Thirty-seven stained glass windows will adorn the new church on Bill Grey Road. The antique artifacts were gifted by a parishioner and were once part of the Transfiguration Parish in downtown Philadelphia.
However you choose to characterize the newly scheduled 4 p.m. Saturday mass at St. Cecilia's, the result is standing room only.
Even the Rev. Michael Hurley is staying put, for now.
"Well, I was hoping and praying and I'm glad that it happened or I would have been out," says the 87-year old patriarch.
When Hurley requested retirement from the Catholic Diocese in Phoenix July 1, he was unsure of whether Bishop Thomas O'Brien would allow him to retain his residence in the rectory behind the little mission church in Clarkdale.
Hurley expressed relief when he received the news by mail Wednesday.
"He ( the Bishop) said I could stay. That's good because I don't know how I would handle it with all this junk," explains Hurley.
Like members of his congregation, Hurley has collected a lot of memories after 25 years.
And traditions like sitting in your favorite church to celebrate your faith are now still available at the little mission church at least one day a week.
"On Saturday, there were three masses trying to crowd into one, it was standing room only," said longtime St. Cecilia's parishioner Roberta Westcott.
Since July 7, St. Cecilia's no longer provided regular Sunday masses due to a continuing shortage of Catholic priests and the Catholic Diocese's plans for consolidating the congregations of both St. Cecilia's and Cottonwood's Immaculate Conception.
On Saturday, the Rev. Bud Pelletier officiated the Mass, which for Catholics fulfills Sunday's obligation. For him, it also brought back memories since as a young boy he also sometimes attended St. Cecilia's.
"It was wonderful," he said of Saturday's celebration and the participation of parishioners. "We all understood it was a difficult circumstance, that there was the emotional hurt in this sudden transition. But outside shaking hands there was warmth and friendliness."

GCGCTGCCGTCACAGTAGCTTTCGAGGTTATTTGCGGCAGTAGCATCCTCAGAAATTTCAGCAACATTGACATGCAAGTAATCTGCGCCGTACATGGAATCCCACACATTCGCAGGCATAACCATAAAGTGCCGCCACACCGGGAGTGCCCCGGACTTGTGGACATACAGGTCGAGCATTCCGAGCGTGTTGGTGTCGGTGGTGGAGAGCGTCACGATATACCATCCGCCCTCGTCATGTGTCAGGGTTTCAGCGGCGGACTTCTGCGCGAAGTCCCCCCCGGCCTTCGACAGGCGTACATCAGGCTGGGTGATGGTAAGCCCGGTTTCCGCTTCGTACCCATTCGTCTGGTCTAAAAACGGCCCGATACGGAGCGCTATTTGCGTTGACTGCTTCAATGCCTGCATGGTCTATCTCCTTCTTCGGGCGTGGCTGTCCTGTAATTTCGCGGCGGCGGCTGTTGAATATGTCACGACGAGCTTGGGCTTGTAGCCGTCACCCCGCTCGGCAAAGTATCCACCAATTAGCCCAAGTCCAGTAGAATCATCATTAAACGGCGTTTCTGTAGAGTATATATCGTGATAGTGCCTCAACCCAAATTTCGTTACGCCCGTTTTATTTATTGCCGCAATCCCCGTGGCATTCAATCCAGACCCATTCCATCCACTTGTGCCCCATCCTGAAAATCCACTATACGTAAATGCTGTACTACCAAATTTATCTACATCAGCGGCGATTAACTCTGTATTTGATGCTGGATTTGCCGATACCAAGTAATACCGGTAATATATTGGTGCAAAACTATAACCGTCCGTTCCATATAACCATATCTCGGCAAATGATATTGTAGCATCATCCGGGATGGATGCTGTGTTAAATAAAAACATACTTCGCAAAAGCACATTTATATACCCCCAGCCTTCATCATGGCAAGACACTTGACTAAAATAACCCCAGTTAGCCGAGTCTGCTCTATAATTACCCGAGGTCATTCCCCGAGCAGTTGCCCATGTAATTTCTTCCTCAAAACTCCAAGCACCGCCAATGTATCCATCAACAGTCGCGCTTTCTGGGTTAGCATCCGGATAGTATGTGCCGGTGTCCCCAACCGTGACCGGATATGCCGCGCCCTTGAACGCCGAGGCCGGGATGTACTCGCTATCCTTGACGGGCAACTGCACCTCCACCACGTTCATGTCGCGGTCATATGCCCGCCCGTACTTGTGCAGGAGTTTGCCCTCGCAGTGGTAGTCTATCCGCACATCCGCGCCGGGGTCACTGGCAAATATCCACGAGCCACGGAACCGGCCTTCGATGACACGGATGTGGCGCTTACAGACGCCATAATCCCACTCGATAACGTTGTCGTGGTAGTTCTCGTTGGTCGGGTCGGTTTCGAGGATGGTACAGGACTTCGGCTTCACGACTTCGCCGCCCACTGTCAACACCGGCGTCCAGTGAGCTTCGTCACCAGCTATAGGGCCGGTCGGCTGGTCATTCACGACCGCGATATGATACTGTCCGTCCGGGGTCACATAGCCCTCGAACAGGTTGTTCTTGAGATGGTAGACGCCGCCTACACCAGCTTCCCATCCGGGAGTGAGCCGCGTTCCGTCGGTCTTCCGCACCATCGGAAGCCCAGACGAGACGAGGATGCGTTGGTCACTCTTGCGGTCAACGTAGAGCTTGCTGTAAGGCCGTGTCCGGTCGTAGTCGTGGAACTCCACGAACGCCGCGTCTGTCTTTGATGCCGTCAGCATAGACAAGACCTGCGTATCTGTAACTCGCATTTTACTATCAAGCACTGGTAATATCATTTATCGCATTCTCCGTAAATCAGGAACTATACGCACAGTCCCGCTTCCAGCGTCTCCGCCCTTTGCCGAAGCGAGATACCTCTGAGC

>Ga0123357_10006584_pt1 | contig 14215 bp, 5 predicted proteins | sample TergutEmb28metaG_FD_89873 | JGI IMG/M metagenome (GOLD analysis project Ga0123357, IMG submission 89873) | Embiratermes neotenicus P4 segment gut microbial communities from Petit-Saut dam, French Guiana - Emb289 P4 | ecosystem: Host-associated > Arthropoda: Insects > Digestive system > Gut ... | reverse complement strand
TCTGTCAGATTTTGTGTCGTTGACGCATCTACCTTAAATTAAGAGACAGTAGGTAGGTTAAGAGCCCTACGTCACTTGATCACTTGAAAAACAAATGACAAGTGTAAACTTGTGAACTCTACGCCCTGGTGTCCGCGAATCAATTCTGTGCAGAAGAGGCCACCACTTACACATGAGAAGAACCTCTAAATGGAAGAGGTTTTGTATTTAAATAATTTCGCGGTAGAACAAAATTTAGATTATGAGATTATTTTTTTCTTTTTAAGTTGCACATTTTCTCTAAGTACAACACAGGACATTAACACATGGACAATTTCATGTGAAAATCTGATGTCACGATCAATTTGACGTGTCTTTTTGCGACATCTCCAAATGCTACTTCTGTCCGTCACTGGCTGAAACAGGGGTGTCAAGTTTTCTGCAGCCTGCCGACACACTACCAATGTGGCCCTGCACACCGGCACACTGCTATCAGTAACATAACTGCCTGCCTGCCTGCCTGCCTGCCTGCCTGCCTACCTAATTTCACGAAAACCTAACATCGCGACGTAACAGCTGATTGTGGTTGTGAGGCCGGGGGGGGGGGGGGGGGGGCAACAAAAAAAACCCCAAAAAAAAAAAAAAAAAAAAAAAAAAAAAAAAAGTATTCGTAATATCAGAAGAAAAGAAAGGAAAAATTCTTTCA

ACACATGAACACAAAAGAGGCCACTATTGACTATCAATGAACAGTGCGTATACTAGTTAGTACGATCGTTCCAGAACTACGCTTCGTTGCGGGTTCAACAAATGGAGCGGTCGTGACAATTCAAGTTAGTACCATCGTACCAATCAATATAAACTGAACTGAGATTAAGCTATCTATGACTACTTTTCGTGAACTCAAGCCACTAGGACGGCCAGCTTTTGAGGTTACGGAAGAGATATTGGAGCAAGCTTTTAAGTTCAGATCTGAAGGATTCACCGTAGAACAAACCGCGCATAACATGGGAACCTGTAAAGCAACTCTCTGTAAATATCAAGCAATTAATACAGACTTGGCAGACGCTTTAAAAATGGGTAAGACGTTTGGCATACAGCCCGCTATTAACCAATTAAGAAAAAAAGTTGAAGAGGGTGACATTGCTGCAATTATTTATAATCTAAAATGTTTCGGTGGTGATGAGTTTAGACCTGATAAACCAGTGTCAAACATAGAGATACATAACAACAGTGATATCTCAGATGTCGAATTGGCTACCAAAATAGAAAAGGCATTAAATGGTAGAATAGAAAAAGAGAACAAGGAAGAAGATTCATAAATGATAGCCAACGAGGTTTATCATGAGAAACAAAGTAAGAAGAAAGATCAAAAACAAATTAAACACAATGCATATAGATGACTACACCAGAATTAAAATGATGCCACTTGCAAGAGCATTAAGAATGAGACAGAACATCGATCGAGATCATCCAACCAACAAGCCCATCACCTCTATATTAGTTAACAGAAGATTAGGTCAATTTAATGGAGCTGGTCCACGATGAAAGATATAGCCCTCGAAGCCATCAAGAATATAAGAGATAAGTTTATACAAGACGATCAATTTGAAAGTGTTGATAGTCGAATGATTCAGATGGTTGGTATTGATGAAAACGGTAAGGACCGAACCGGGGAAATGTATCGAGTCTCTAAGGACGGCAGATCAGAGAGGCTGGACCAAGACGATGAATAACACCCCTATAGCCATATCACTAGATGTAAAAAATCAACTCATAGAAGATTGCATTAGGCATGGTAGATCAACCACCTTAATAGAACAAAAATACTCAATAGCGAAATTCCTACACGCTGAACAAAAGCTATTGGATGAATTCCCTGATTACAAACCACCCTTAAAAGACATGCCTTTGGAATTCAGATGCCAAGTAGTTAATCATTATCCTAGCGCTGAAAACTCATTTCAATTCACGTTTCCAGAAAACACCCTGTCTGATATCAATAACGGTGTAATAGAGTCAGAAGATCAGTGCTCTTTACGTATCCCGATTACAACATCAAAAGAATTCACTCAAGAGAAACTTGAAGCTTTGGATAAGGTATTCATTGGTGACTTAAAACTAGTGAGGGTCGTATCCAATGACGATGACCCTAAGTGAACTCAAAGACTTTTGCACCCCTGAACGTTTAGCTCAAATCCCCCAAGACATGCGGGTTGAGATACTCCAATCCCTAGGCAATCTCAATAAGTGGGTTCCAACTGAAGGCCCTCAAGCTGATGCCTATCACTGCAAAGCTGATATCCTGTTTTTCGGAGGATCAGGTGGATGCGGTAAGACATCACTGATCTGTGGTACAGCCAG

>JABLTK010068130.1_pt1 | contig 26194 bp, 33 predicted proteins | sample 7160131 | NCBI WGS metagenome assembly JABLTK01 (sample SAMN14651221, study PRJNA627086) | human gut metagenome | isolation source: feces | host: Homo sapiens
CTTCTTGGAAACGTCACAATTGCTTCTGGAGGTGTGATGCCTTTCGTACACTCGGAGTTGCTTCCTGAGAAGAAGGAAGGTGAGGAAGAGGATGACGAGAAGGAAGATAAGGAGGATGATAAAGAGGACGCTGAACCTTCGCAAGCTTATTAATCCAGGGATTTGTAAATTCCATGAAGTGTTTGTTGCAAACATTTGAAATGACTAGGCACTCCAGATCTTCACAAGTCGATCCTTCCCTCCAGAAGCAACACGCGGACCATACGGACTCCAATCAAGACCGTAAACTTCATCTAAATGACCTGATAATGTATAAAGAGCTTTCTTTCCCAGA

In many ways, Pelletier's experience is a precursor to future Masses at Immaculate Conception as its parishioners also prepare to move to the new church site on Bill Gray Road.
"There's going to be sadness when we move out to the new church," said Pelletier. "This is the church of my first communion, my confirmation and my brothers and sisters were married here. I grew up here with these two buildings. They've been a vital part of my life, too."
But soon every child and adult in the parish may begin to create shared memories.
Thirty-seven antique stained glass windows were gifted to Immaculate Conception by an anonymous donor for use in the new church building.
The windows depict scenes and principles of the faith created in rich colors by German craftsman in the 1920s. The works of art were recovered from the Transfiguration Parish in Philadelphia, an inner city parish that was also closed due to the priest shortage and because of consolidation efforts by its local diocese.
Into the New Year
Phase one construction of Immaculate Conception Parish's new home is scheduled for completion the first week of December. Phase one includes installation of electricity, telephone, septic system, water system, site grading and paving and the installation of temporary modular buildings for the church and office. The $1.5 million project has been funded by the Catholic Diocese of Phoenix.
Saturdays at St. Cecilia's Mission Church
4 p.m. Mass every Saturday.
Sacrament of Reconciliation (Confession) 3 p.m.
Following the summer months, more Mass times will be under consideration, said the Rev. Bud Pelletier.